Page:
The Snake River looks green from a suspected algae bloom in this photograph supplied by a river ranger with the Bridger-Teton National Forest. The bloom comes at a time when Wyoming Game and Fish has warned anglers not to catch and release fish during warm parts of the day. (Dave Cernicek photo)

A portion of the Snake River has turned green.

A river ranger with the Bridger-Teton National Forest has spotted what’s believed to be an algae bloom in the Snake River just above the confluence with the Hoback River.

David Cernicek, Wild and Scenic River manager, photographed the “strange” blooms. Seen from bridges spanning the river at South Park and Horse Creek, they appear as stripes and are best viewed in the morning, he said.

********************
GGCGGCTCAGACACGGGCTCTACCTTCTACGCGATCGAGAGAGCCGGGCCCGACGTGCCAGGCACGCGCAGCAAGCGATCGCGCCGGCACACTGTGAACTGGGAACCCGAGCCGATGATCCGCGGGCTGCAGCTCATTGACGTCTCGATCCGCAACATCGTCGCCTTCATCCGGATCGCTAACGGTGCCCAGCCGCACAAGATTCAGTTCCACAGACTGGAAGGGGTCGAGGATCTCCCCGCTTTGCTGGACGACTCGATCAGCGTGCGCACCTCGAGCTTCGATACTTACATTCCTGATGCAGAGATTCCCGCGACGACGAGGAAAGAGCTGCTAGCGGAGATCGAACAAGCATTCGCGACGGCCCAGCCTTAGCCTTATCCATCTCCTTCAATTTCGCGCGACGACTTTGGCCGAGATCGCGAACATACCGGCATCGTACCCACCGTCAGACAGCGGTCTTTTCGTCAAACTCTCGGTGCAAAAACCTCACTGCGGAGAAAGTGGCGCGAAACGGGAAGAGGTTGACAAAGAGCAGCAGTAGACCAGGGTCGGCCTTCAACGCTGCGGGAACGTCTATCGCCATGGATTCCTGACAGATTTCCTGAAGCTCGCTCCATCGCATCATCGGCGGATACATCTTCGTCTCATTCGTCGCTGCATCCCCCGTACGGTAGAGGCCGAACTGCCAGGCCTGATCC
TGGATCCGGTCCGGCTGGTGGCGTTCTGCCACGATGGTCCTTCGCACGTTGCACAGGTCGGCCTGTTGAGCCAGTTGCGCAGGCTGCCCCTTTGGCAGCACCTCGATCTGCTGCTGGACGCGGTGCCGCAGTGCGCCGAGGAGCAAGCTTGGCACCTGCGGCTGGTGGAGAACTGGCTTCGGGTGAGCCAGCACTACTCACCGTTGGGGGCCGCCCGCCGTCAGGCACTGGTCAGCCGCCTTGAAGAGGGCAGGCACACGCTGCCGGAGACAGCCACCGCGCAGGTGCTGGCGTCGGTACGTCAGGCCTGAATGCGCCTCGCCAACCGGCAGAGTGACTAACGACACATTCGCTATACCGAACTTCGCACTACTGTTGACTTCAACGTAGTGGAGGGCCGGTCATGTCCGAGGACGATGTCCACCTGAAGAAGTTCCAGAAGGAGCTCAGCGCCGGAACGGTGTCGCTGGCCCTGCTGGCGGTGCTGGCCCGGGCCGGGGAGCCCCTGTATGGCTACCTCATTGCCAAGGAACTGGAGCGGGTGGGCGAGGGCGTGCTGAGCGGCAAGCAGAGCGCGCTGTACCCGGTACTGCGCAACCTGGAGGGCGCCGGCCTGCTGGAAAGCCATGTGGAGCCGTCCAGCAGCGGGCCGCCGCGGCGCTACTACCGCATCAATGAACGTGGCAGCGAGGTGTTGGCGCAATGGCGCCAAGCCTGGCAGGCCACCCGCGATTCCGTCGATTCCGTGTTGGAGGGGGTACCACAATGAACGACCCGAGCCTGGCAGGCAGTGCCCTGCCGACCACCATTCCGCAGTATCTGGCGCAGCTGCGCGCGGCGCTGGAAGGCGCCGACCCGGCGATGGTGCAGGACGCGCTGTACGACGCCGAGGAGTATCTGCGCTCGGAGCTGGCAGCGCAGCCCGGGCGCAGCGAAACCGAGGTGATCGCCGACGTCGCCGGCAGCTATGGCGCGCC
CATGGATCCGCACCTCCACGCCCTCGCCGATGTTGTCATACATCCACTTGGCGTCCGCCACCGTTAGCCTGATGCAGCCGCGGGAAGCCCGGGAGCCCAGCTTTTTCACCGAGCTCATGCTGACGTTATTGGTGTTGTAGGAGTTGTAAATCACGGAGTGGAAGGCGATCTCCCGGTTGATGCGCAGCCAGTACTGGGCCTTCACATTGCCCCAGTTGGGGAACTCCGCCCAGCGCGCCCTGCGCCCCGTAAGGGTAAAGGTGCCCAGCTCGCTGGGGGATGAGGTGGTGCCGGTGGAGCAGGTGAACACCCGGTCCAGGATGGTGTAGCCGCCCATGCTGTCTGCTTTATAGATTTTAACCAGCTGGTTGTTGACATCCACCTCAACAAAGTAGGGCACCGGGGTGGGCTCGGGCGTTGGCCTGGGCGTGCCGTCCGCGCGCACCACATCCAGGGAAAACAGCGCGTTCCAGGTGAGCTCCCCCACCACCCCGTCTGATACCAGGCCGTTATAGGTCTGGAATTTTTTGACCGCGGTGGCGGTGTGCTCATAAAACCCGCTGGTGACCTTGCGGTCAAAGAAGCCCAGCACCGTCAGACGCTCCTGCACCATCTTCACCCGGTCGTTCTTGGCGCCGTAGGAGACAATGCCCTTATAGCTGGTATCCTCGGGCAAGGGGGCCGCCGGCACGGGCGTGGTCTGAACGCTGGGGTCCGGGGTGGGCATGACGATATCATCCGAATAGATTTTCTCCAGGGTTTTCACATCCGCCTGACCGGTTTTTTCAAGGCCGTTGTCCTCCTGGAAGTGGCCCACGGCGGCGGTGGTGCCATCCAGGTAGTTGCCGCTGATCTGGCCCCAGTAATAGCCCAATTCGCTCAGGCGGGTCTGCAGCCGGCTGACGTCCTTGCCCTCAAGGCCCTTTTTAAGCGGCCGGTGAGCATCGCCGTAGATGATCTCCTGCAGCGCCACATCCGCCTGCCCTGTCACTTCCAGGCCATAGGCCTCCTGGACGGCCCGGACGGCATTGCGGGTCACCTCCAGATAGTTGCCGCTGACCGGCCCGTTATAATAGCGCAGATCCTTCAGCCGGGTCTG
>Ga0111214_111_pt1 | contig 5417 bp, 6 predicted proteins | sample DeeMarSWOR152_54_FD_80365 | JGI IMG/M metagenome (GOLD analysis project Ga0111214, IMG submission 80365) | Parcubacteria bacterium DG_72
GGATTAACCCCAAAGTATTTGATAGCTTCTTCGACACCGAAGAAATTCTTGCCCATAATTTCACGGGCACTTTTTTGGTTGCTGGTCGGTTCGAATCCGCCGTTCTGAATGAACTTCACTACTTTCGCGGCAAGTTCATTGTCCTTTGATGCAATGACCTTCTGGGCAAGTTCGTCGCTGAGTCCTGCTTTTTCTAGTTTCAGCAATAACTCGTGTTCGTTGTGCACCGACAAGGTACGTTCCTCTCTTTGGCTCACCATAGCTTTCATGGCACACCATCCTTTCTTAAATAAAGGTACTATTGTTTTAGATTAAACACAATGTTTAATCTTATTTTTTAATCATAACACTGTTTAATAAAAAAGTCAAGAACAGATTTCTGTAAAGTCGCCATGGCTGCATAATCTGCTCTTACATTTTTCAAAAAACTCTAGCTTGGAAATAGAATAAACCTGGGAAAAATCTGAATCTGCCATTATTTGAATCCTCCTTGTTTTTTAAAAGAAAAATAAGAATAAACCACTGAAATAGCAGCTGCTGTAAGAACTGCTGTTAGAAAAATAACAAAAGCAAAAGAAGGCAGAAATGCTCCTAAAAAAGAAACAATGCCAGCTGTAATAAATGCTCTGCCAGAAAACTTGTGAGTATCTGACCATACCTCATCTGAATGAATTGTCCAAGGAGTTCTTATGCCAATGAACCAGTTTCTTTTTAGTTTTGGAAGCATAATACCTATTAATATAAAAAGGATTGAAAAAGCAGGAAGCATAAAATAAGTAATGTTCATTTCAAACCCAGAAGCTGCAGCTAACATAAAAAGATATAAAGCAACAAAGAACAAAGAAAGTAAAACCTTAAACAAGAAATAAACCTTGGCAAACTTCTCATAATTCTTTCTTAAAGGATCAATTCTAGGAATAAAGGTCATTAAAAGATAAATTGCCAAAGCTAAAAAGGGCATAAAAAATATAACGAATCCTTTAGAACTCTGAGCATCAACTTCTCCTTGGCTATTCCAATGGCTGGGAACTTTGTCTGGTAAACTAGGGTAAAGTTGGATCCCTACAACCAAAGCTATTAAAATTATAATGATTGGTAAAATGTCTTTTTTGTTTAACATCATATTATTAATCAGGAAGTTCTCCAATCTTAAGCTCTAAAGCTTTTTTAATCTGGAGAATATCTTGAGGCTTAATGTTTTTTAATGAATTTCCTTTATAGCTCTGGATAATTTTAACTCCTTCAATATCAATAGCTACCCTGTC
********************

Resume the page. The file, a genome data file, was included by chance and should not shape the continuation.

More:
The blooms come at a time when Wyoming Game and Fish has told anglers not to catch and release fish during the midday when rivers and streams are warm — specifically above 70 degrees. There also are reports of an unprecedented outbreak of foot fungus among professional boatmen in the region.


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Angus M. Thuermer Jr.

Angus M. Thuermer Jr. is the natural resources reporter for WyoFile. He is a veteran Wyoming reporter and editor with more than 35 years experience in Wyoming. Contact him at or (307)...

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